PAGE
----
Real estate nondisclosure cases frequently include cross-examination of the seller and listing agent with respect to the following: the discussions that occurred between those parties regarding filling out the TDS and SSC/SPQ (“disclosure documents”), the amount of time the seller took to complete the disclosure documents, whether the seller had and/or relied on any historical documents, whether the seller understood the scope and breadth of the questions, whether the responses were complete, whether past problems were disclosed even if they had purportedly been rectified, whether the specific words used in response to a question were provided by the seller, the listing agent, or someone else, what prior experience the listing agent and seller had with regard to disclosures, and many other questions and/or issues.
Sellers have a duty to disclose all material conditions, defects, and/or issues known to them that might impact the value or desirability of the property. Failure to do so may lead to liability for damages. The following are some suggestions that a seller might follow when filling out the disclosure documents:
Preparing to complete the disclosure documents
- Read and review all of the questions to make sure you understand the scope and nature of the information that is being requested.
- Some questions, like 1-16 in Section II(C) of the TDS, refer to multiple conditions/issues and may be very broad. Similarly, the features and characteristics that are to be identified in Section II(A) of the TDS may exist in part but not all of the property (e.g., sprinklers that are in the front yard but not the back yard, water-conserving plumbing fixtures in some rooms but not others, etc.)
- Research your records to locate any prior disclosures, reports, repair estimates, invoices (of any age), photographs, or other information that is responsive to any of the questions or otherwise relates to the property.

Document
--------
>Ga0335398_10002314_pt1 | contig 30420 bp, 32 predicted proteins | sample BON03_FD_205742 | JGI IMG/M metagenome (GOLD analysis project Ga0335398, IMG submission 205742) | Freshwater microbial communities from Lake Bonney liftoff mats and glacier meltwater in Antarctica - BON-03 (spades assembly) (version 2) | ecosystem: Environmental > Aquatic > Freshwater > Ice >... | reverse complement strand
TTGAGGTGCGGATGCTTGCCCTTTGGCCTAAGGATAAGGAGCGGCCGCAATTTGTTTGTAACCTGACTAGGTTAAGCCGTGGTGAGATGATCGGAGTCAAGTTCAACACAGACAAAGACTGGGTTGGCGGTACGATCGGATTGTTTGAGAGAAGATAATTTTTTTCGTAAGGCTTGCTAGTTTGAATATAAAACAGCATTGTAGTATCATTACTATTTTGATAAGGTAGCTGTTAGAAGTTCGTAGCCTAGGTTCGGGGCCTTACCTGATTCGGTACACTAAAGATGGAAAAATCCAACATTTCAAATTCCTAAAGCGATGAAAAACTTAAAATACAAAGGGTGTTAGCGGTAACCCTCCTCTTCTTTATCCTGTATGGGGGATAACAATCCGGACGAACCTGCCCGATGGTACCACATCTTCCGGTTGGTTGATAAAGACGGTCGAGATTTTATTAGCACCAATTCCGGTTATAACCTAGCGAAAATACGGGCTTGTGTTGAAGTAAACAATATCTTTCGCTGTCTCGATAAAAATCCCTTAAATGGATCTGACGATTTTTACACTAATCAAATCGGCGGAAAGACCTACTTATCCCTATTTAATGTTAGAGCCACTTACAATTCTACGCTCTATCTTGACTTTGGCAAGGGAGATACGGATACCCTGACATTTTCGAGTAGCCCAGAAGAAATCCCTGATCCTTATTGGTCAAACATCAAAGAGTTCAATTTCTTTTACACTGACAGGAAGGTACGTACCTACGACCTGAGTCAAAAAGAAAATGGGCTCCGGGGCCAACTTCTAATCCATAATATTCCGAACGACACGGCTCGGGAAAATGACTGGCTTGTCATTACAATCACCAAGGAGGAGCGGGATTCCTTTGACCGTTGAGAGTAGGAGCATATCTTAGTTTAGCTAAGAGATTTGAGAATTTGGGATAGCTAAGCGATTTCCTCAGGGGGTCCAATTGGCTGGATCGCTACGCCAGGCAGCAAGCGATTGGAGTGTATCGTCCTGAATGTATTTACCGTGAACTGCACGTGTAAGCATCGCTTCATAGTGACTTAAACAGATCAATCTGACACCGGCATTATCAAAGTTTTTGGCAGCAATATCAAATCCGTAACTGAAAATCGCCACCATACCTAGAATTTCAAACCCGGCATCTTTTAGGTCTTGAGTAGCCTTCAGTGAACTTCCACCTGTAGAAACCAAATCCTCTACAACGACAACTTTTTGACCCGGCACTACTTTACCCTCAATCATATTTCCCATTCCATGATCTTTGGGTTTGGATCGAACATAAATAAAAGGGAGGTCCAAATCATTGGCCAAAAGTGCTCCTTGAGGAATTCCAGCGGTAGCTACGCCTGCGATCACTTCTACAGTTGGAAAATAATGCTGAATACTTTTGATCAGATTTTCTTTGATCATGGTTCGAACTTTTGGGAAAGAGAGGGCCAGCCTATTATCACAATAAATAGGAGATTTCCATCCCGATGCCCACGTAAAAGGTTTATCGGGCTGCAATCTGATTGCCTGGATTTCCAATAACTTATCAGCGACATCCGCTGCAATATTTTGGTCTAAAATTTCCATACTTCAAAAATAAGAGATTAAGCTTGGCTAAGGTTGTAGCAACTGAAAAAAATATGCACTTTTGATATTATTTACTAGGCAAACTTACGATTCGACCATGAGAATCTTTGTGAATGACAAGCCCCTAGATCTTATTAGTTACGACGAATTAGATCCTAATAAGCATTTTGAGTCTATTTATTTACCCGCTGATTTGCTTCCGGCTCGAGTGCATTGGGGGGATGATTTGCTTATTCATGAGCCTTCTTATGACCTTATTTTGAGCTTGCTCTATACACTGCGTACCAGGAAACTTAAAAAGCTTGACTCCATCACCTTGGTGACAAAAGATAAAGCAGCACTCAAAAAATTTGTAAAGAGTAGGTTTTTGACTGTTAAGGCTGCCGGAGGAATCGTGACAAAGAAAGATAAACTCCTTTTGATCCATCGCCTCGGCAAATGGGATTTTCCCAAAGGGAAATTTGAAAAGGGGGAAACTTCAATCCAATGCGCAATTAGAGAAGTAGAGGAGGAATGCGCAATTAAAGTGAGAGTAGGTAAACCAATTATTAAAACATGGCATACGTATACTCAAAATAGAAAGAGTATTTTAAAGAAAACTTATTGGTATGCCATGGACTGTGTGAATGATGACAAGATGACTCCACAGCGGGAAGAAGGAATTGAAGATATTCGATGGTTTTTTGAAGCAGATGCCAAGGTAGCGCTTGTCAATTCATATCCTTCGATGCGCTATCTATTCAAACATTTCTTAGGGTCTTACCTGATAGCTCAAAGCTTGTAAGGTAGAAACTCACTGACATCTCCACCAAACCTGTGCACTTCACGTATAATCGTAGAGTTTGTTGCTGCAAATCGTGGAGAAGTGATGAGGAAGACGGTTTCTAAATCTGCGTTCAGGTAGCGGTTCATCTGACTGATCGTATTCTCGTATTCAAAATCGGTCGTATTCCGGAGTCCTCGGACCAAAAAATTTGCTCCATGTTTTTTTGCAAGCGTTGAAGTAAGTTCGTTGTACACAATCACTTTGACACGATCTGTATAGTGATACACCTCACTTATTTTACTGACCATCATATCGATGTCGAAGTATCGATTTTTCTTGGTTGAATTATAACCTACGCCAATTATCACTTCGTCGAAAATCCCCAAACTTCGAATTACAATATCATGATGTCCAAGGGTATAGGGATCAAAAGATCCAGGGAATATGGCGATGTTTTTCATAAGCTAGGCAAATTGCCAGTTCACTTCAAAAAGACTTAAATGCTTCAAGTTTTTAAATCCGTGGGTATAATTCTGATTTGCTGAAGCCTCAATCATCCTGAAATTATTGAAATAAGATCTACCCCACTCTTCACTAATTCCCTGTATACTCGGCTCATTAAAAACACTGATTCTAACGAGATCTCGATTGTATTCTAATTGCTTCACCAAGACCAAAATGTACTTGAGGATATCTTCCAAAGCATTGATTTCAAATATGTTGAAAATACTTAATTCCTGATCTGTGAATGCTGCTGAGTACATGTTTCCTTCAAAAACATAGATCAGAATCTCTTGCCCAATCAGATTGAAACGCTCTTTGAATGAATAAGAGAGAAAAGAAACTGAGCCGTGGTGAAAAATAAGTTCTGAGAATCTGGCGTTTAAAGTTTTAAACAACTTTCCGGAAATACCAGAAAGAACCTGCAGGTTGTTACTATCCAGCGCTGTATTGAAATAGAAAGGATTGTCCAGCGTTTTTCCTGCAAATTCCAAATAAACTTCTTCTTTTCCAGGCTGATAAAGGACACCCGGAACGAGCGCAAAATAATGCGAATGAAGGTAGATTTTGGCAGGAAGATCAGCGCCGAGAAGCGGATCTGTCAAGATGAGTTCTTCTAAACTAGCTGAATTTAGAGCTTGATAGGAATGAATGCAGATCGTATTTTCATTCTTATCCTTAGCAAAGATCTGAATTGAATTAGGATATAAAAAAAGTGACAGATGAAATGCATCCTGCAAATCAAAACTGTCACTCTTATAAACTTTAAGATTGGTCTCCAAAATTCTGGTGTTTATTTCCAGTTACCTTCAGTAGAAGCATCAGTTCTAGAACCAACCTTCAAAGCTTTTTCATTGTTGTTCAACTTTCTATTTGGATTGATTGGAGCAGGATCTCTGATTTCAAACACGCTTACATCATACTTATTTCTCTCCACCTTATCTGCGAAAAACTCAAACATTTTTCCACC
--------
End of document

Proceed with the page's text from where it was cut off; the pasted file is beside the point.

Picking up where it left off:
- Put all of this documentation/information in chronological order and use it to assist you in answering the questions.
- Save copies of whatever documents you use or rely on when filling out the disclosures
- Walk around the inside and outside of the property with your disclosure documents in hand in order to remember issues, defects, repairs, leaks, or other conditions or damage.
- It will probably take more time to complete the disclosures than you realize, so allow plenty of time.
Completing the responses
- Do not leave any questions blank; explain any “yes” answers thoroughly and completely in the blank lines or in an addendum attached to the disclosure documents.
- Your answers should provide facts responsive to each question; try and avoid opinions that suggest or indicate that a condition/issue is not significant, important, severe, etc. The use of words like “minor,” “insignificant,” “small,” “minimal,” etc., may reflect what you believe, but they may constitute an opinion that you are not qualified to provide or may downplay or diminish the significance of conditions/issues. This is a decision and a conclusion that should be reached by the buyer. Common examples of this relate to descriptions of cracks in the interior and exterior, leaks, water intrusion, etc.
- What you have learned to live with or accept in terms of noise, odors, the functionality of an appliance or other system or component, etc. may not be something a buyer would expect or consider acceptable; it is always better to disclose such issues and let the buyer decide whether they are willing to accept and live with them.
- A good practice is to not let your subjective opinions, beliefs, or tolerance of a condition cause you to downplay or fail to disclose the existence of some historical problem or idiosyncrasy with some component of your home.
- Disclose any past defect or condition/issue with the property even if you believe it has been repaired and has not recurred. If the condition/issue has recurred, it is a good practice to identify when and how it recurred, why (without speculating) it recurred, if it has been repaired, who did the repair work, what was done, what work was done with or without permits, how much was spent on the repair, and whether the condition/issue has continued to exist after repairs were made. Attach any documentation supporting the foregoing.